Location: Reproduction Research2008 Annual Report
1a. Objectives (from AD-416)
Objective 1: Develop genetic tests which can be used as tools to improve selection in commercial swine populations for important production traits. Objective 2: Determine interactions among traits, parental origin of alleles, loci and/or environment to better understand the basis of genetic correlations, inheritance of complex traits and to more accurately formulate selection plans in swine. Objective 3: Utilize the knowledge gained from objective 2 and from USMARC collaborators in conjunction with the swine genome sequence to identify the causative genes underlying QTL.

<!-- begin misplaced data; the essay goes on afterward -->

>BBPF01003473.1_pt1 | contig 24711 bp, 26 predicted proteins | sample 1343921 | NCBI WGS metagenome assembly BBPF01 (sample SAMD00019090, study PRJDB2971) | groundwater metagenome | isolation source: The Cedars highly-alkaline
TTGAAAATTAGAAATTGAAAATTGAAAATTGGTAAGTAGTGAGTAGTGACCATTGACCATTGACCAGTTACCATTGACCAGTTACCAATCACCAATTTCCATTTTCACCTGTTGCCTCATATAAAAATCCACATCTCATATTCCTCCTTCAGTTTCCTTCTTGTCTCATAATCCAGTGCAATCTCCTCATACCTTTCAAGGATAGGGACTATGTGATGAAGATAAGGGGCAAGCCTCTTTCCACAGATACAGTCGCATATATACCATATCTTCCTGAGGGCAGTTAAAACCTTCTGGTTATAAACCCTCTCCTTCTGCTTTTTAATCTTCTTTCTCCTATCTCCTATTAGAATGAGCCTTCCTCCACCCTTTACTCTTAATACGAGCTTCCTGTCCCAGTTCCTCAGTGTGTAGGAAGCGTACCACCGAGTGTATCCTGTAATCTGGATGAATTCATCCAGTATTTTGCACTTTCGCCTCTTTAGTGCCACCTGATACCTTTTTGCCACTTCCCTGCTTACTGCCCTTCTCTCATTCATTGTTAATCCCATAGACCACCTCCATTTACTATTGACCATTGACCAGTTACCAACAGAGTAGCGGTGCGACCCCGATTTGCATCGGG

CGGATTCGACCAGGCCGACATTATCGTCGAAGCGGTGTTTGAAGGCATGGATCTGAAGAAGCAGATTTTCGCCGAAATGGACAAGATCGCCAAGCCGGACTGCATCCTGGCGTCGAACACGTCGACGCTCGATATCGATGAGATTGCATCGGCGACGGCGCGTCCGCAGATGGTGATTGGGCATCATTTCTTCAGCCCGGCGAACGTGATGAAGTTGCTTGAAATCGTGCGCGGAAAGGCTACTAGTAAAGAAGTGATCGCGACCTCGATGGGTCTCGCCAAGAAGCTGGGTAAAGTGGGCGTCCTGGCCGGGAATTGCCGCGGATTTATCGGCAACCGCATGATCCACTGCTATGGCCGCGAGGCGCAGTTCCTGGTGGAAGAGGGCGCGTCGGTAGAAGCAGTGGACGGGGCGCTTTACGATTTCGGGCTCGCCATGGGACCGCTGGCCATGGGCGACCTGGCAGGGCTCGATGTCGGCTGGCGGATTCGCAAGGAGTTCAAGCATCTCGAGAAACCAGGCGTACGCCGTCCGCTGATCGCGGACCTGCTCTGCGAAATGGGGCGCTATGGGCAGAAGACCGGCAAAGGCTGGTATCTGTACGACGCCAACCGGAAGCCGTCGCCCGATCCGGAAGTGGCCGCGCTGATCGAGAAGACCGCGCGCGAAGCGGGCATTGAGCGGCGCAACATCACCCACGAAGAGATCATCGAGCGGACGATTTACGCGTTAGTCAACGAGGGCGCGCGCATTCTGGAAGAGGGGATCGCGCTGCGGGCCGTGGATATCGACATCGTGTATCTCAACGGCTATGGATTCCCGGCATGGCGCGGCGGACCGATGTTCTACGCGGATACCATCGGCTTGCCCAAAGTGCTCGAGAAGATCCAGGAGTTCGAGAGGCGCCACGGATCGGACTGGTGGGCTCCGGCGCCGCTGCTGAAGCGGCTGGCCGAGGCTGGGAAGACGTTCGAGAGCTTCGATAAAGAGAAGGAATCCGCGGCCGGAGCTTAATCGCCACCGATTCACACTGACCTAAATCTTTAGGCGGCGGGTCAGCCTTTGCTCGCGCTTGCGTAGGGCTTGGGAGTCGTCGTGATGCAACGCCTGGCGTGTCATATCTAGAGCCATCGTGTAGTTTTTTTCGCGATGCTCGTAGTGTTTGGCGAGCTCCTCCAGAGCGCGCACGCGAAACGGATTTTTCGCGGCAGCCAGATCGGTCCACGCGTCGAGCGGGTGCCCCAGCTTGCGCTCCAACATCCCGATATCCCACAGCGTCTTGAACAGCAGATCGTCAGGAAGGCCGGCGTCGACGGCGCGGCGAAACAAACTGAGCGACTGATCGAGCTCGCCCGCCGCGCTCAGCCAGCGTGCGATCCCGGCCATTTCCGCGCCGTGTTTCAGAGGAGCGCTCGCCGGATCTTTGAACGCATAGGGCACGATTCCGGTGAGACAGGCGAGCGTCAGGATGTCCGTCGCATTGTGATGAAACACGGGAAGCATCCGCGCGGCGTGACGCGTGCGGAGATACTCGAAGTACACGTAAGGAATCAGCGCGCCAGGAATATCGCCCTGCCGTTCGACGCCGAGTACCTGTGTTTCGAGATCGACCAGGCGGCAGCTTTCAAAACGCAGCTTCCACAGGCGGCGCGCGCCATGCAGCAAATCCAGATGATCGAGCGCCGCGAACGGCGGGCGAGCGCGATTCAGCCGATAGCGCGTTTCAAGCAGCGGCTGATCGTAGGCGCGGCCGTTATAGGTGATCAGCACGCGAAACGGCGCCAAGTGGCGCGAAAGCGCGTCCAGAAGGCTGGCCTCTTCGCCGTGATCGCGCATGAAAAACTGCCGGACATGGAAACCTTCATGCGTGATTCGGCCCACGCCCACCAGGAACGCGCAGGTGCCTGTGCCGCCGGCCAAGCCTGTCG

1b. Approach (from AD-416)